BRATTLEBORO—Passengers on Amtrak’s Vermonter will see improvements to Brattleboro’s Union Station, but not for two years.
Assistant Town Manager Patrick Moreland notified the Selectboard at its May 15 meeting that the U.S. Department of Justice has taken an interest in the conditions at Union Station — specifically on the train platform and inside the waiting room.
They “request that we bring the train station up to full compliance with the Americans with Disabilities Act,” Moreland said.
Selectboard member Shanta Lee Gander said she takes the train often, and she agreed the station’s waiting room is “not friendly.” The hallway leading to the waiting room is too narrow for most wheelchairs, she added.
Moreland said Amtrak has informed town officials of their desire for an ADA-friendly station, and they have comprehensive plans for improving the station’s exterior. These include raising the platform and adding lighting and a sidewalk.
Town staff is working closely with Amtrak and the DOJ, Moreland said.
The station was built in 1915 and was used by the Boston & Maine and Central Vermont railroads until 1966, when the two railroads ended passenger service. The building was sold to the town and, after a narrow escape from plans to tear it down for a parking lot, it was reopened in 1972 as the Brattleboro Museum & Art Center.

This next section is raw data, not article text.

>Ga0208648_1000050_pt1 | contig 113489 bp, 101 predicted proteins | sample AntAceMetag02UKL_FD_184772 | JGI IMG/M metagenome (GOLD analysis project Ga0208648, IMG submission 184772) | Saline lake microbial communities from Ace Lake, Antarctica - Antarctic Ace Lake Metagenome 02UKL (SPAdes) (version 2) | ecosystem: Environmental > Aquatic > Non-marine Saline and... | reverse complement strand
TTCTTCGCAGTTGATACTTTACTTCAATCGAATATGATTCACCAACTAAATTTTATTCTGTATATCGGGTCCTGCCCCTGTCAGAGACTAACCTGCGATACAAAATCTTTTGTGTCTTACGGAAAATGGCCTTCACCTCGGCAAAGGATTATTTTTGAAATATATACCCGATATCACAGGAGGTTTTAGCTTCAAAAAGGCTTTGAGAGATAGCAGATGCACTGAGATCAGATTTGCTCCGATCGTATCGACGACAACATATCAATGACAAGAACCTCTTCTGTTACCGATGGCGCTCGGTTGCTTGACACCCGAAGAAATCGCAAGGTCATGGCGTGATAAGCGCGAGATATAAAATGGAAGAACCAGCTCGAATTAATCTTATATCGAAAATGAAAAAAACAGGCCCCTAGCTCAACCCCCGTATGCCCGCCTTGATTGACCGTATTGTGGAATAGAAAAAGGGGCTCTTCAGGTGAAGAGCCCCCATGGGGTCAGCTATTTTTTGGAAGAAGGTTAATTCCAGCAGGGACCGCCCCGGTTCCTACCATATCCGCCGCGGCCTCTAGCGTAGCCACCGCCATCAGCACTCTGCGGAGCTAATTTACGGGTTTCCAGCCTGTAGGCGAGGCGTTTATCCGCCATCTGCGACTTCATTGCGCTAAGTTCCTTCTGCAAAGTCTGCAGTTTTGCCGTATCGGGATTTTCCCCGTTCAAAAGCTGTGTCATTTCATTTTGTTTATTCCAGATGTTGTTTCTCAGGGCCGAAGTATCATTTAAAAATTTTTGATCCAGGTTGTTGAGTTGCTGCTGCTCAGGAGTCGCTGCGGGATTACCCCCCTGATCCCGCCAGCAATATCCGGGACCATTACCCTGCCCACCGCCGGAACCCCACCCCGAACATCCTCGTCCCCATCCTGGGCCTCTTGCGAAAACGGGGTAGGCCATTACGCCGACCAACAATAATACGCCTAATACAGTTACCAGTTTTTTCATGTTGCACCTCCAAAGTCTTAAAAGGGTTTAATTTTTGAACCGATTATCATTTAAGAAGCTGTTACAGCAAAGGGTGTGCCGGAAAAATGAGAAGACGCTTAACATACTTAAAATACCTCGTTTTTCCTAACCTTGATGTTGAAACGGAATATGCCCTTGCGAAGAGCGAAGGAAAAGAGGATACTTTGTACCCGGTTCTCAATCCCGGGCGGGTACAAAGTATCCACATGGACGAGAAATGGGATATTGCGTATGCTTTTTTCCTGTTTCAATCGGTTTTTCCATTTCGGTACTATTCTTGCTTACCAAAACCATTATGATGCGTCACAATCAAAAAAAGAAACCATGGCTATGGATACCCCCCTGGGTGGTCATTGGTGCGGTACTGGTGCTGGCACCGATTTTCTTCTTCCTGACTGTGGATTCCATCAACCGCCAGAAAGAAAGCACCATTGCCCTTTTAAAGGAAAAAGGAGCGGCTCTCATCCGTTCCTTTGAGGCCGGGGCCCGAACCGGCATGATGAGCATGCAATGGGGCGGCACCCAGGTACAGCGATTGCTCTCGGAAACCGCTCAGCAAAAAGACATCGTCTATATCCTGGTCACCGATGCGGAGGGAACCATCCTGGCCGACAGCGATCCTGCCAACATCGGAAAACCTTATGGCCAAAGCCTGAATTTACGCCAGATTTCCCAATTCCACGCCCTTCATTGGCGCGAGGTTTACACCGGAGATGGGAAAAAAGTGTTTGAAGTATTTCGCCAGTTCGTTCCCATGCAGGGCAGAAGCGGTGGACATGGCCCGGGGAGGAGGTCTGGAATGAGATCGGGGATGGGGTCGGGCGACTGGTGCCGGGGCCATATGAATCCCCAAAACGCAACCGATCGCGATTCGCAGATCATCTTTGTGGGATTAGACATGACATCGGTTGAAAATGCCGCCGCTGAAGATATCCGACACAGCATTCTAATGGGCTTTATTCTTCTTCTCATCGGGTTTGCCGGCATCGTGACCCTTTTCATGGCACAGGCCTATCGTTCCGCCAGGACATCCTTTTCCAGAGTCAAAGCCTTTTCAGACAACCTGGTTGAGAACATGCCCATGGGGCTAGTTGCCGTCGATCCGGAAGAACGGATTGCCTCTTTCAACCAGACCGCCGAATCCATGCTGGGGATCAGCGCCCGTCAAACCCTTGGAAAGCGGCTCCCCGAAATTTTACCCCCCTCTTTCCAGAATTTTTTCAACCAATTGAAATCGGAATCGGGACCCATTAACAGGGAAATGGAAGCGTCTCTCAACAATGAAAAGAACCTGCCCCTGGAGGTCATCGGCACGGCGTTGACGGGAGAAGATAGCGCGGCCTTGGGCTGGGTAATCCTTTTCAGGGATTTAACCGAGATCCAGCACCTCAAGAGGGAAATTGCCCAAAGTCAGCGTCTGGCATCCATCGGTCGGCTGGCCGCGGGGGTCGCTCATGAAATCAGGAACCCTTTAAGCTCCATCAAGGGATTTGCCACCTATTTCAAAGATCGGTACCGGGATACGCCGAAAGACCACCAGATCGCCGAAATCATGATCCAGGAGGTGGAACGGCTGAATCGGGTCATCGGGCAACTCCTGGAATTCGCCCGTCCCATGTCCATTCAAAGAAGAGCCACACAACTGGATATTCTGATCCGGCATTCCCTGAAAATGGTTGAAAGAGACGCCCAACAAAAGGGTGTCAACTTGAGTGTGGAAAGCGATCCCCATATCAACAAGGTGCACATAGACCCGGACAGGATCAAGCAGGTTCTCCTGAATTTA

The museum is still on the station’s upper floors, but when Amtrak restarted passenger service to Brattleboro in 1973, it took over the former baggage room on the ground floor to use as a waiting room for its daily Montreal-to-Washington, D.C., train, the Montrealer.
Because the town owns the building, it is responsible for interior work at the station, which was listed on the National Register of Historic Places in 1974.
Moreland requested the Board authorize $15,000 for technical assistance in designing a plan for Union Station that will address ADA compliance and other deficiencies at the facility.
He noted the town may not have to start from the beginning to develop plans for the station’s improvement.
In the early 2000s, the town began work on the Multi-Modal Transportation Project. It included work on a number of sites, such as the Transportation Center, Union Station, and the Whetstone Pathway, which connects the two.
Moreland characterized the Union Station improvement plans as “fairly comprehensive,” but they were scrapped due to cost overruns on other parts of the project.
Town staff can review the old plans to see if they adequately address the ADA needs. If they don’t, the designers can fill in the gaps, Moreland said, rather than starting from scratch.
The Board unanimously voted to authorize the expenditure. Selectboard Chair Kate O’Connor pointed out, “this isn’t something we’re going to do tomorrow."
Funding the design work is only the first step; according to the project’s timeline, the project will be finished in March 2020.